Clamping short EMT runs between boxes?

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  #41  
Old 09-29-12, 08:00 PM
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I'd probably put it on the wall near the switch. It looks like it has a KO on the left top that I might be able to connect to with a short nipple. That would put it just below and to the right of the switch, where there is plenty of free space on the wall.
 
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  #42  
Old 09-30-12, 07:09 PM
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I'd probably put it on the wall near the switch... That would put it just below and to the right of the switch, where there is plenty of free space on the wall.
Sounds like a plan to me.
 
  #43  
Old 09-30-12, 09:19 PM
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Thanks for the input. I'll post pics when I get it done. You guys here gave me the info I needed to do it the way I wanted, and also how to do it "right".

Now I just have to decide what size power supply to use. They make that unit in a 40VA, 75VA, and 100VA. The UVC light manufacturers seem to be a little ambiguous with their power requirements. I guess it's much better to go too big than to be a little too small.
 
  #44  
Old 10-01-12, 03:05 PM
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I guess it's much better to go too big than to be a little too small.
Depends on how quickly you want to have to replace those pricey lamps. I would go as exact as possible, and also keep the load minimal on a dedicated 15A circuit.
 
  #45  
Old 10-01-12, 05:18 PM
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I did some more checking on the power requirement for the lamps. Most of them are in the 16VA to 24VA range, so I need to allow for 48VA for 2 lights, or 72VA for 3 lights. I had a "brain flash" today and may put only the UVC lamps on the external Functional Devices 75VA power supply, then put the humidifier and fresh damper on a separate 20VA transformer inside the furnace.

Why, you ask?

The humidifier solenoid draws 170mA (I measured it) and the damper motors pulls something like 250mA (max) each. So a small 20VA or 40VA transformer would handle that, even if I have 2 dampers. And, I can power this transformer off the EAC terminal on the furnace board. This EAC terminal is powered any time the fan is on, which his fine for the humidifier and fresh air intake. The thermostat controls the activation of both of these, (but only when they have power). Since both the humidifier and fresh air damper will be controlled by the thermostat wiring, it sort makes sense to have the power for these in the furnace, where most of the thermostat wiring goes anyway.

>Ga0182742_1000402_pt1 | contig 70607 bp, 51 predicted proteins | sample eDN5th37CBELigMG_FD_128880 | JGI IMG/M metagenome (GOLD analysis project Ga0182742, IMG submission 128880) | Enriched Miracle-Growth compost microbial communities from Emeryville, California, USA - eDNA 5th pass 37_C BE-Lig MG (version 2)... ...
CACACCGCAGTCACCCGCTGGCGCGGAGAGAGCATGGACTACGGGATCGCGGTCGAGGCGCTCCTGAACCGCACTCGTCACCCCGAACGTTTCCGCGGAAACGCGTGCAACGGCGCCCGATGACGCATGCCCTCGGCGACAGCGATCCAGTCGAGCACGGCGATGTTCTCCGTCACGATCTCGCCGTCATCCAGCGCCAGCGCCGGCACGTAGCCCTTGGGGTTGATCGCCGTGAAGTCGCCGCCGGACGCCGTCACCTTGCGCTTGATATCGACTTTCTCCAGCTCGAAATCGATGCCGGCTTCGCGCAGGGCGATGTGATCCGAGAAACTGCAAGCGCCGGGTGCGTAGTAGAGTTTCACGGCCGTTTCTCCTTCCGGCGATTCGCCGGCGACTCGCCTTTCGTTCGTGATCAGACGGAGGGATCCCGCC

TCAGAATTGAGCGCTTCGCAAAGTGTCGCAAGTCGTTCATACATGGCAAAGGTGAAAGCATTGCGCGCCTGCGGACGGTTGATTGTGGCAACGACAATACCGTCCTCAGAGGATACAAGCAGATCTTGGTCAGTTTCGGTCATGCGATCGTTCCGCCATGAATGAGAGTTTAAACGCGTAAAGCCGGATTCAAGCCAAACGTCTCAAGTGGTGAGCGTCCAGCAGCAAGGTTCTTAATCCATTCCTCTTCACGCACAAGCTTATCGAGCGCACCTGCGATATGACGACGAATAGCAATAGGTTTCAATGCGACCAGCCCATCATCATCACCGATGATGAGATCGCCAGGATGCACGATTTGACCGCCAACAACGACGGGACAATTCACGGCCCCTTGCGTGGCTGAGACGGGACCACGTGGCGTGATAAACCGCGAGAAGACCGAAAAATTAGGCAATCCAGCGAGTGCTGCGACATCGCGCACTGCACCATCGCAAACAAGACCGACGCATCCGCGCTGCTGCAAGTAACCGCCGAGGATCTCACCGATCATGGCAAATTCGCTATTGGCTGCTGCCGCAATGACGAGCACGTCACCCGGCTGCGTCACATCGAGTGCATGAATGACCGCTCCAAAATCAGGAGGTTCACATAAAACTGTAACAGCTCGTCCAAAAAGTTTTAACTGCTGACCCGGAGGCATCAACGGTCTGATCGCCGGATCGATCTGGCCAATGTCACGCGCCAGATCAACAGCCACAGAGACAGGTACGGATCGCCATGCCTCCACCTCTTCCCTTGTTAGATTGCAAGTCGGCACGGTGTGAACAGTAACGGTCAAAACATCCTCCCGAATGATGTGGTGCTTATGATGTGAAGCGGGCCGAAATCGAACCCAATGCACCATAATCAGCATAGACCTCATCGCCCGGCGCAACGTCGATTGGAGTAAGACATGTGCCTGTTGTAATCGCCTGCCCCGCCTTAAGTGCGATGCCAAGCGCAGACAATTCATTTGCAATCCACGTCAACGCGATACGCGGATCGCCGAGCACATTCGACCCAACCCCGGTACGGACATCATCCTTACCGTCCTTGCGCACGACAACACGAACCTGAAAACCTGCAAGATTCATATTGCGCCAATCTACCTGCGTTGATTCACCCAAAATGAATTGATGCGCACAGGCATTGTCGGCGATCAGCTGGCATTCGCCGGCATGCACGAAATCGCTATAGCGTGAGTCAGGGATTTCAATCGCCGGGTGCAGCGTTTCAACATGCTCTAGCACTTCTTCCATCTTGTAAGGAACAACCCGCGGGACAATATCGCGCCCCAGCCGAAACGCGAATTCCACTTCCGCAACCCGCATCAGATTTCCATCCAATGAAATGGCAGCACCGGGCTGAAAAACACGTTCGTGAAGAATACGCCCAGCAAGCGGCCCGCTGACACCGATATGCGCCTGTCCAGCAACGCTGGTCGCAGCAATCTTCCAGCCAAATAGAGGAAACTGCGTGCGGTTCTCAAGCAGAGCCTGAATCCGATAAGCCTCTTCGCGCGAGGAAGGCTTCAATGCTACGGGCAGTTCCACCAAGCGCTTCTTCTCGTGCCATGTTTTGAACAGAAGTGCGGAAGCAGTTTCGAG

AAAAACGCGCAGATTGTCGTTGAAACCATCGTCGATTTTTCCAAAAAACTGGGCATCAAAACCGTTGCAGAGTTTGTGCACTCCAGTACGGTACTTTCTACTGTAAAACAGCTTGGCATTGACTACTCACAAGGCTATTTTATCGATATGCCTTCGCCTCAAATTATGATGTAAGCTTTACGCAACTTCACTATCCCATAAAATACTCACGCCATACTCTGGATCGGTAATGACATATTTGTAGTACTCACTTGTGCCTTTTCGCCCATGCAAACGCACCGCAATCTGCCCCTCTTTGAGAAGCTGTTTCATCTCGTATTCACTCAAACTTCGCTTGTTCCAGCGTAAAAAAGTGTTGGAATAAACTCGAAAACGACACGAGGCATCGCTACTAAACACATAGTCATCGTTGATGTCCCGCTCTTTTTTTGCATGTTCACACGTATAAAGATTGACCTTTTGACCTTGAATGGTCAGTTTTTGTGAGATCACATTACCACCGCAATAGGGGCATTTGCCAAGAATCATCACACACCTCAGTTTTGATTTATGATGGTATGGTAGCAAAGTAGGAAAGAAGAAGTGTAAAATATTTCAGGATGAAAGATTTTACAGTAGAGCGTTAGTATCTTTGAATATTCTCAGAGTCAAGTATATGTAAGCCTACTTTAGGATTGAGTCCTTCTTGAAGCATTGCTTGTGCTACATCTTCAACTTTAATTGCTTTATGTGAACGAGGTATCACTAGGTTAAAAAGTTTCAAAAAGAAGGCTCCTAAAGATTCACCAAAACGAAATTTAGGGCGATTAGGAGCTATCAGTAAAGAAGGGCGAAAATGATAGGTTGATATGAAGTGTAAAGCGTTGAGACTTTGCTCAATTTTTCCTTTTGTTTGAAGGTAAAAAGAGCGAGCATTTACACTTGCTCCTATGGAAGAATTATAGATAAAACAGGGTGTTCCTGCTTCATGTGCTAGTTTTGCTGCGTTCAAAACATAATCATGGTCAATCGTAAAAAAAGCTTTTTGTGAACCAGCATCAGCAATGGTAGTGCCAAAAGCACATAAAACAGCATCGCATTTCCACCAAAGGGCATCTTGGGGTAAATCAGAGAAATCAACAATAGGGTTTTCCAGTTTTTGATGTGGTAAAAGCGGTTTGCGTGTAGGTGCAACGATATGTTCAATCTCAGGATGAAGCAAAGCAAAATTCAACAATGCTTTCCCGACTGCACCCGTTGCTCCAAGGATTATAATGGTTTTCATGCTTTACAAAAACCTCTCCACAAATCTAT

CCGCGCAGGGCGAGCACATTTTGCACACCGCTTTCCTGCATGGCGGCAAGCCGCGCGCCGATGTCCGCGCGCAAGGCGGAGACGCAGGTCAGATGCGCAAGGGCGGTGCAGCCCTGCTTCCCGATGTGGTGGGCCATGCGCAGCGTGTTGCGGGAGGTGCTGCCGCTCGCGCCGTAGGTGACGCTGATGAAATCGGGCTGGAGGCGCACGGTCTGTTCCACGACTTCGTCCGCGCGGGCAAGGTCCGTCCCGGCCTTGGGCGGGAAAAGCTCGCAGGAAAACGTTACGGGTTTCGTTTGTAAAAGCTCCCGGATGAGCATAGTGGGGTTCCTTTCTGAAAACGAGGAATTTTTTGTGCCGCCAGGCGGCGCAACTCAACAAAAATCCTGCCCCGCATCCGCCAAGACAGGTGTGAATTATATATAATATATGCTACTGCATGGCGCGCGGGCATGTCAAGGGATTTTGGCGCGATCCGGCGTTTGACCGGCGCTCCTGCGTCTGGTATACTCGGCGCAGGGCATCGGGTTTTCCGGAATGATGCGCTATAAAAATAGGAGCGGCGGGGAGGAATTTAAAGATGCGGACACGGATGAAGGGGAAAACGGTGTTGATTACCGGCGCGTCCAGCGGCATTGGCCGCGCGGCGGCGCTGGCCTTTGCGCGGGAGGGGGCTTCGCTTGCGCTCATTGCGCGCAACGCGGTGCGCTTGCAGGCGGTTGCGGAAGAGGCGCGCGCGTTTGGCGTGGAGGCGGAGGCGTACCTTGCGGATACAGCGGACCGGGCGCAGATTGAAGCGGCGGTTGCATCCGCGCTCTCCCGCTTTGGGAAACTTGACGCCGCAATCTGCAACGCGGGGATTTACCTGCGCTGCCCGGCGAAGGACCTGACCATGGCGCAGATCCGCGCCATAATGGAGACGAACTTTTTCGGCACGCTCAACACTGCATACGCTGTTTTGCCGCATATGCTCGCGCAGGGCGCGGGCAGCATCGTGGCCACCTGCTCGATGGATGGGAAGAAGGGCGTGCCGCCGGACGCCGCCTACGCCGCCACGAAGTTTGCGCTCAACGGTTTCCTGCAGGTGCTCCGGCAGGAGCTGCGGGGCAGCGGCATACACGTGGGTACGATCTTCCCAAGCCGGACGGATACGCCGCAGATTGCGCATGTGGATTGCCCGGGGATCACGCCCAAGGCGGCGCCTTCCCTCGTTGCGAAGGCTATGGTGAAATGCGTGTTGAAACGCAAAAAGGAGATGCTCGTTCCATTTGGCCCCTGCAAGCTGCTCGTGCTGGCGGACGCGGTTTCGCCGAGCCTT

Putting only the UVC lights on the external power supply gives me the independent OFF switch I want for the UVC lights in the winter. Of course being connected to the furnace switch, the power supply is always powered off when the furnace is switched off for maintenance or whatever. And, the UVC lights will not be controlled by the thermostat (at least it's not likely) so it makes sense to keep this out the furnace altogether.

The UVC lights will probably be off all summer so this means that the external power supply can be powered off for all that time. If I put everything in a single transformer, I would probably want to get a 100VA transformer, and that would be way too big for half the year.
 
  #46  
Old 10-03-12, 04:01 PM
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Sizing (and oversizing) transformers

I'm thinking of just getting a dual power supply so I don't even need the extra transformer inside the furnace.

The dual power supply I want to use is available in many configurations, from a 40VA & 40VA all the way up to a 100VA & 100VA. They also have models that have 40VA & 75VA, 40VA & 100VA, 75VA & 100VA.

So, I need to size this thing right for what I need now and possible additional loads. I understand that transformers have "no-load" current draw, which probably is proportional to the size of the transformer. Is that worth worrying about? Also, other than the additional cost of a larger transformer, is there any other reason why it's a bad idea to oversize low voltage transformers? We're talking maybe 2 times the expected load of the initial equipment, not 10 times.
 
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